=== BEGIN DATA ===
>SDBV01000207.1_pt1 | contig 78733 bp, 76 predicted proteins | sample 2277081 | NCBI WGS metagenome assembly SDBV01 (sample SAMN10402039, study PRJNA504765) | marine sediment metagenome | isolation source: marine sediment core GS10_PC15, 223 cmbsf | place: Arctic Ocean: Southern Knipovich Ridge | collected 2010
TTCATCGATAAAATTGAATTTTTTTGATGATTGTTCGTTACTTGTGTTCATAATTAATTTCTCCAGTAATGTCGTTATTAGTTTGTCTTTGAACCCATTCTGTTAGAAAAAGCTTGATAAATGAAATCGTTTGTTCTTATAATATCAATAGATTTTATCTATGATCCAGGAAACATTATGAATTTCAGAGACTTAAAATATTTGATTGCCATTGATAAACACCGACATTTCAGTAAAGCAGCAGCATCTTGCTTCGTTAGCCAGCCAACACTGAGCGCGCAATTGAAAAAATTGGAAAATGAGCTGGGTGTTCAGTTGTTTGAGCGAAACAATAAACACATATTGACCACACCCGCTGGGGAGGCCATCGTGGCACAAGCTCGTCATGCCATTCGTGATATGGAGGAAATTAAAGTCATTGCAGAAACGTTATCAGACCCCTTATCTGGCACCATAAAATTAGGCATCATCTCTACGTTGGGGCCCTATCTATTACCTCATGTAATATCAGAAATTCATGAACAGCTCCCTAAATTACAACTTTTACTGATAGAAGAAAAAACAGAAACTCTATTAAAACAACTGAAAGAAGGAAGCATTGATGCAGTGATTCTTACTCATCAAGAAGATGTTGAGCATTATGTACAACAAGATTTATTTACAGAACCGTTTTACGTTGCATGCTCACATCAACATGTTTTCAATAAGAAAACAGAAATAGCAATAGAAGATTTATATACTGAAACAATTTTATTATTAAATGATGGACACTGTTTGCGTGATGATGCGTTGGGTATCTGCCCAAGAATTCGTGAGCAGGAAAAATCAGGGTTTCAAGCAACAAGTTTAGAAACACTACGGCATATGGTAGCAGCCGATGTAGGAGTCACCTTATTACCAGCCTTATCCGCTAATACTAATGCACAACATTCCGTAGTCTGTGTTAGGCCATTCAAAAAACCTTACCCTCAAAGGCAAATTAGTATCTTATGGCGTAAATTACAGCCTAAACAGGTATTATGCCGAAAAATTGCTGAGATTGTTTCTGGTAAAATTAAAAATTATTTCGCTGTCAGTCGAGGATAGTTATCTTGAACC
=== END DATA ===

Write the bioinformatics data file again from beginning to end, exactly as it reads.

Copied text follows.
>SDBV01000207.1_pt1 | contig 78733 bp, 76 predicted proteins | sample 2277081 | NCBI WGS metagenome assembly SDBV01 (sample SAMN10402039, study PRJNA504765) | marine sediment metagenome | isolation source: marine sediment core GS10_PC15, 223 cmbsf | place: Arctic Ocean: Southern Knipovich Ridge | collected 2010
TTCATCGATAAAATTGAATTTTTTTGATGATTGTTCGTTACTTGTGTTCATAATTAATTTCTCCAGTAATGTCGTTATTAGTTTGTCTTTGAACCCATTCTGTTAGAAAAAGCTTGATAAATGAAATCGTTTGTTCTTATAATATCAATAGATTTTATCTATGATCCAGGAAACATTATGAATTTCAGAGACTTAAAATATTTGATTGCCATTGATAAACACCGACATTTCAGTAAAGCAGCAGCATCTTGCTTCGTTAGCCAGCCAACACTGAGCGCGCAATTGAAAAAATTGGAAAATGAGCTGGGTGTTCAGTTGTTTGAGCGAAACAATAAACACATATTGACCACACCCGCTGGGGAGGCCATCGTGGCACAAGCTCGTCATGCCATTCGTGATATGGAGGAAATTAAAGTCATTGCAGAAACGTTATCAGACCCCTTATCTGGCACCATAAAATTAGGCATCATCTCTACGTTGGGGCCCTATCTATTACCTCATGTAATATCAGAAATTCATGAACAGCTCCCTAAATTACAACTTTTACTGATAGAAGAAAAAACAGAAACTCTATTAAAACAACTGAAAGAAGGAAGCATTGATGCAGTGATTCTTACTCATCAAGAAGATGTTGAGCATTATGTACAACAAGATTTATTTACAGAACCGTTTTACGTTGCATGCTCACATCAACATGTTTTCAATAAGAAAACAGAAATAGCAATAGAAGATTTATATACTGAAACAATTTTATTATTAAATGATGGACACTGTTTGCGTGATGATGCGTTGGGTATCTGCCCAAGAATTCGTGAGCAGGAAAAATCAGGGTTTCAAGCAACAAGTTTAGAAACACTACGGCATATGGTAGCAGCCGATGTAGGAGTCACCTTATTACCAGCCTTATCCGCTAATACTAATGCACAACATTCCGTAGTCTGTGTTAGGCCATTCAAAAAACCTTACCCTCAAAGGCAAATTAGTATCTTATGGCGTAAATTACAGCCTAAACAGGTATTATGCCGAAAAATTGCTGAGATTGTTTCTGGTAAAATTAAAAATTATTTCGCTGTCAGTCGAGGATAGTTATCTTGAACC